Situated throughout Brussels, Victor Horta's architecture ranges from innocuous to avant-garde. While many of his buildings were completed in the traditional Beaux Arts style, it is Horta’s Art Nouveau works—most of them built as townhouses for the Belgian elite—that are most beloved. Emerging from the decorative arts tradition and, in some ways, anticipating the coming onslaught of modernism, Horta’s Art Nouveau buildings were erected during a fleeting decade: roughly 1893 to 1903.
Iron: The Latest Architecture and News
Often as architects we neglect how the buildings we design will develop once we hand them over to the elements. We spend so much time understanding how people will use the building that we may forget how it will be used and battered by the weather. It is an inevitable and uncertain process that raises the question of when is a building actually complete; when the final piece of furniture is moved in, when the final roof tile is placed or when it has spent years out in the open letting nature take its course?
Rather than detracting from the building, natural forces can add to the material’s integrity, softening its stark, characterless initial appearance. This continuation of the building process is an important one to consider in order to create a structure that will only grow in beauty over time. To help you achieve an ever-growing building, we have collated six different materials below that age with grace.
To the contemporary observer, the flowing lines and naturalistic ornamentation of Art Nouveau do not appear particularly radical. To some, Art Nouveau may even seem to be the dying gasp of 19th Century Classicism just before the unmistakably modern Art Deco and International Styles supplanted it as the design modes of choice. The Hôtel van Eetvelde, designed in 1897 by Victor Horta—the architect considered to be the father of Art Nouveau—suggests a different story. With its innovative spatial strategy and expressive use of new industrial materials, the Hôtel van Eetvelde is a testament to the novelty of the “New Art.”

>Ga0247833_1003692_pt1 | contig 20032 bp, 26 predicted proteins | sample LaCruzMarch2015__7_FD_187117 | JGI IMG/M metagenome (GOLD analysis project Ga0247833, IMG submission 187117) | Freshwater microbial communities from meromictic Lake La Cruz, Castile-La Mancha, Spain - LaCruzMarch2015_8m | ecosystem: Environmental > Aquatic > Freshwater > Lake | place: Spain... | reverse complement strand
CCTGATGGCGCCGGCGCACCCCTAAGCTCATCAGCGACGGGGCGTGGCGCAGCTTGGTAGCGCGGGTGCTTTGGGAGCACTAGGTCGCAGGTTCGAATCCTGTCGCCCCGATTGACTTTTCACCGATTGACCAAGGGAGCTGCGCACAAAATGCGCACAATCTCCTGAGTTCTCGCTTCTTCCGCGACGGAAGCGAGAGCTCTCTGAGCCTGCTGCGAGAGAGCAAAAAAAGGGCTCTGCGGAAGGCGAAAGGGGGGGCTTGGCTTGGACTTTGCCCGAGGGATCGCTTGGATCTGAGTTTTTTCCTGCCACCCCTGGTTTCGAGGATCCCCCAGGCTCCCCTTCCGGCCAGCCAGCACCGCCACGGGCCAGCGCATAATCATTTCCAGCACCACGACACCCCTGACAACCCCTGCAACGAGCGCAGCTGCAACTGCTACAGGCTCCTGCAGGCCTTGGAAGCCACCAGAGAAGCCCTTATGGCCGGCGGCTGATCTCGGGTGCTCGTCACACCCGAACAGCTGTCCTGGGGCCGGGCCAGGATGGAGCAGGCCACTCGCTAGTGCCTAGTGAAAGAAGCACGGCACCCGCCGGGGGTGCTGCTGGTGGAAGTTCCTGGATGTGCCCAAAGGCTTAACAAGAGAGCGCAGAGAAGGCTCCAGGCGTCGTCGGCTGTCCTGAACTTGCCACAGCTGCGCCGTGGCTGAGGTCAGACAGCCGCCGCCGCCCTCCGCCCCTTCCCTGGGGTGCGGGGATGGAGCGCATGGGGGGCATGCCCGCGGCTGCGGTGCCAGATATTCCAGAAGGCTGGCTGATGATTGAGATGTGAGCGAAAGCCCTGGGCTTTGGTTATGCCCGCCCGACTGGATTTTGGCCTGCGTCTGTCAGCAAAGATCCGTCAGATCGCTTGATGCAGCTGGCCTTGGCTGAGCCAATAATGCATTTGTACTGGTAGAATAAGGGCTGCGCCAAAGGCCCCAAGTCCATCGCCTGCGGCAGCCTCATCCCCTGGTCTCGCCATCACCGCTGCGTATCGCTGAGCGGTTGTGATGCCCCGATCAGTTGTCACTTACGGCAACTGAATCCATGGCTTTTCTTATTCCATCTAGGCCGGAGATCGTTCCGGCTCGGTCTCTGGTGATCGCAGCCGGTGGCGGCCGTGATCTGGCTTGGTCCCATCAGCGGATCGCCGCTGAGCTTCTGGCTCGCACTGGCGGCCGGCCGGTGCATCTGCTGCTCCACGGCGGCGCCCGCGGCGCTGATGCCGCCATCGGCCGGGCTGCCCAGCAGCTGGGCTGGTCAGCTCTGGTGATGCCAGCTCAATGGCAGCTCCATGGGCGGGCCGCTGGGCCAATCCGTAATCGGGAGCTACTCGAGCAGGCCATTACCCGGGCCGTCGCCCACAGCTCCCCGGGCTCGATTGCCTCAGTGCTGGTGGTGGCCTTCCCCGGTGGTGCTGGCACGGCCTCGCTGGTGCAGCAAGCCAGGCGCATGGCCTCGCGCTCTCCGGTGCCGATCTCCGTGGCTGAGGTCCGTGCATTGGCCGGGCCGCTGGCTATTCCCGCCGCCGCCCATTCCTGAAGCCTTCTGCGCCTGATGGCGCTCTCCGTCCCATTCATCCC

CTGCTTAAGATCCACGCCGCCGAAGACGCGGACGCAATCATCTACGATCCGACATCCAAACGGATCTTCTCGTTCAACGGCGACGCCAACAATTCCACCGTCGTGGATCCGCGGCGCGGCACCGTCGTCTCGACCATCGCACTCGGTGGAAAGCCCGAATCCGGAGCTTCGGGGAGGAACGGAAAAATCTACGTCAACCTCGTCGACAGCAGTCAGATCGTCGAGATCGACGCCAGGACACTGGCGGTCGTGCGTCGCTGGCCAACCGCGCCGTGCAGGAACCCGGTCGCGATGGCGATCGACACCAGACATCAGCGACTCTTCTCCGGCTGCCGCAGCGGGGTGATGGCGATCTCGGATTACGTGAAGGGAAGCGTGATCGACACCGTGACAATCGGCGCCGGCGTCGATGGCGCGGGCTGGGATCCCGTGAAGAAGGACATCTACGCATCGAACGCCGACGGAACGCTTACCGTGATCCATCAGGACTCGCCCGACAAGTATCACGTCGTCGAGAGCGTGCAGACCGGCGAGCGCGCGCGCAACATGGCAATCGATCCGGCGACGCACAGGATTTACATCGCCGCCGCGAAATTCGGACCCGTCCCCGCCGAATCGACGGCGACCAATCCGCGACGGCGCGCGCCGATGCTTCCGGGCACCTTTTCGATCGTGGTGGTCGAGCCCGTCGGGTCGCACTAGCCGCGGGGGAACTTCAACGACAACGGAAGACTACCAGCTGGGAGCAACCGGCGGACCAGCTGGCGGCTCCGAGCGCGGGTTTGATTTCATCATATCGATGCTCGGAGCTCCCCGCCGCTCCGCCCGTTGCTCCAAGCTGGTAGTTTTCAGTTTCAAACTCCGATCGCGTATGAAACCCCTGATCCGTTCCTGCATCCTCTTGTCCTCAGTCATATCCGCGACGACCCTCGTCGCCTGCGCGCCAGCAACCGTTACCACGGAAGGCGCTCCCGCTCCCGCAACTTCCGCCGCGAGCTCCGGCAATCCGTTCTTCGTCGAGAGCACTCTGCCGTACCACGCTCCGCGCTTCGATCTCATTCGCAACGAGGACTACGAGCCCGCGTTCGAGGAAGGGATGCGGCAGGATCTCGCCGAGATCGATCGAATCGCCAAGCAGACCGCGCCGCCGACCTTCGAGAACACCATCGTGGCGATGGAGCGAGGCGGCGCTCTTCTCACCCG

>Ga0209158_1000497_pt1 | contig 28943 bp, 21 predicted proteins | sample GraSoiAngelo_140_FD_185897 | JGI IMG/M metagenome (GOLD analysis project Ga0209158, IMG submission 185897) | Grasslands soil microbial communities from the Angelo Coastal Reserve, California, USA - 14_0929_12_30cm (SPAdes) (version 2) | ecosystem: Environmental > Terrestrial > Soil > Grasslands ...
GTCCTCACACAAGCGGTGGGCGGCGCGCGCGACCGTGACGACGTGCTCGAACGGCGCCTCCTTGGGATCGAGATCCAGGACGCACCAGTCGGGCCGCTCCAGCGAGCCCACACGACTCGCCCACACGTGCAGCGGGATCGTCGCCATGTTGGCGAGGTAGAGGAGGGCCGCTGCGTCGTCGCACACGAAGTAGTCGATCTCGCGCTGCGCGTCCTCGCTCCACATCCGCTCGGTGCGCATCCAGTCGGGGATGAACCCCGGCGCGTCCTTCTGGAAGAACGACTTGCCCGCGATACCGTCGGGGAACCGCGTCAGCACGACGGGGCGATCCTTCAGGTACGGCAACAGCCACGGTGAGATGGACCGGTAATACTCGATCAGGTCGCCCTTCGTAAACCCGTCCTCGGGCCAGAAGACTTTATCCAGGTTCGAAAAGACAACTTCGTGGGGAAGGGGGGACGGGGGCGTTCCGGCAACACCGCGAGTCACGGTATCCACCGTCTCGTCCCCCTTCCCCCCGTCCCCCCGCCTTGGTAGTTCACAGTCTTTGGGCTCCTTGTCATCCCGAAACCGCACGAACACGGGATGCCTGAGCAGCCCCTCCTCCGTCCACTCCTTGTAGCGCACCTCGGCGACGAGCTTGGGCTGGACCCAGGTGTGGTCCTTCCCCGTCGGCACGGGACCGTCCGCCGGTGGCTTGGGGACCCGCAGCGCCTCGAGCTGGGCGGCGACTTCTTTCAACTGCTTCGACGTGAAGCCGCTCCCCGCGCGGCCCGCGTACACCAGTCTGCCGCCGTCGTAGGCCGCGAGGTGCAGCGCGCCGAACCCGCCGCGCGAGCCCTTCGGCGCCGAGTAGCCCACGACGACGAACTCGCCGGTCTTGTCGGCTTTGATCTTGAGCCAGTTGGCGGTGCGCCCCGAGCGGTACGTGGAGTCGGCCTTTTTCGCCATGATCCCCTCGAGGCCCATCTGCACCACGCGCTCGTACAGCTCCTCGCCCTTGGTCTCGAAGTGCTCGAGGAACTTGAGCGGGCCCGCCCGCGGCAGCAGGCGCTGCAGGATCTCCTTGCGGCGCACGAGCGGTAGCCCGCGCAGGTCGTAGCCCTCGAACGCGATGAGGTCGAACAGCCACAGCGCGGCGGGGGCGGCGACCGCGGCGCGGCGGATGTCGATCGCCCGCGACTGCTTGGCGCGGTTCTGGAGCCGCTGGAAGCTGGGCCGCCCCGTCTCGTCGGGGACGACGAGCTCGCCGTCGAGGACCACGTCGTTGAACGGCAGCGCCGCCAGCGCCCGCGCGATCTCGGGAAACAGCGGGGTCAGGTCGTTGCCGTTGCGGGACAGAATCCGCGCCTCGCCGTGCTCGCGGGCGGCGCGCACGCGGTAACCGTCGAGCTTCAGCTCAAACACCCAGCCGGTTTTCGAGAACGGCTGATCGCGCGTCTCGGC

The world had never seen anything like the graceful iron form that rose from Paris’ Champ de Mars in the late 1880s. The “Eiffel Tower,” built as a temporary installation for the Exposition Universelle de 1889, became an immediate sensation for its unprecedented appearance and extraordinary height. It has long outlasted its intended lifespan and become not only one of Paris’ most popular landmarks, but one of the most recognizable structures in human history.
Located along the shore of the Golden Horn in Fatih, Turkey, the Bulgarian Church of St. Stephen is no ordinary basilica. Unlike most churches of its time, St. Stephen’s is constructed entirely out of cast iron, explains Atlas Obscura in their article "Bulgarian Iron Church." This method of construction was cost-effective and efficient for the time, but never became popular.
Officials announced this week that, starting in June, the city of Kiruna, Sweden will begin to migrate. Founded in 1900, the town is the product of Sweden’s largest state-owned mining company, LKAB. The company extracts iron from the nearby Kirunavaara mountainside, and now the expansion of the mines threatens to destabilize the ground beneath 3,000 homes as well as many of the town’s municipal buildings.
The 100-year master plan put forth by White Arkitekter, in collaboration with Ghilardi + Hellsten Arkitetker, calls for the city to expand two miles eastward along a linear axis. This new plan will rebuild the town on solid ground, retain its historical and cultural presence, and slowly wean it off its dependency on the mining industry by opening the community up to new businesses.
The Crystal Palace was a glass and cast iron structure built in London, England, for the Great Exhibition of 1851. The building was designed by Sir Joseph Paxton, an architect and gardener, and revealed breakthroughs in architecture, construction and design. More on the Crystal Palace after the break...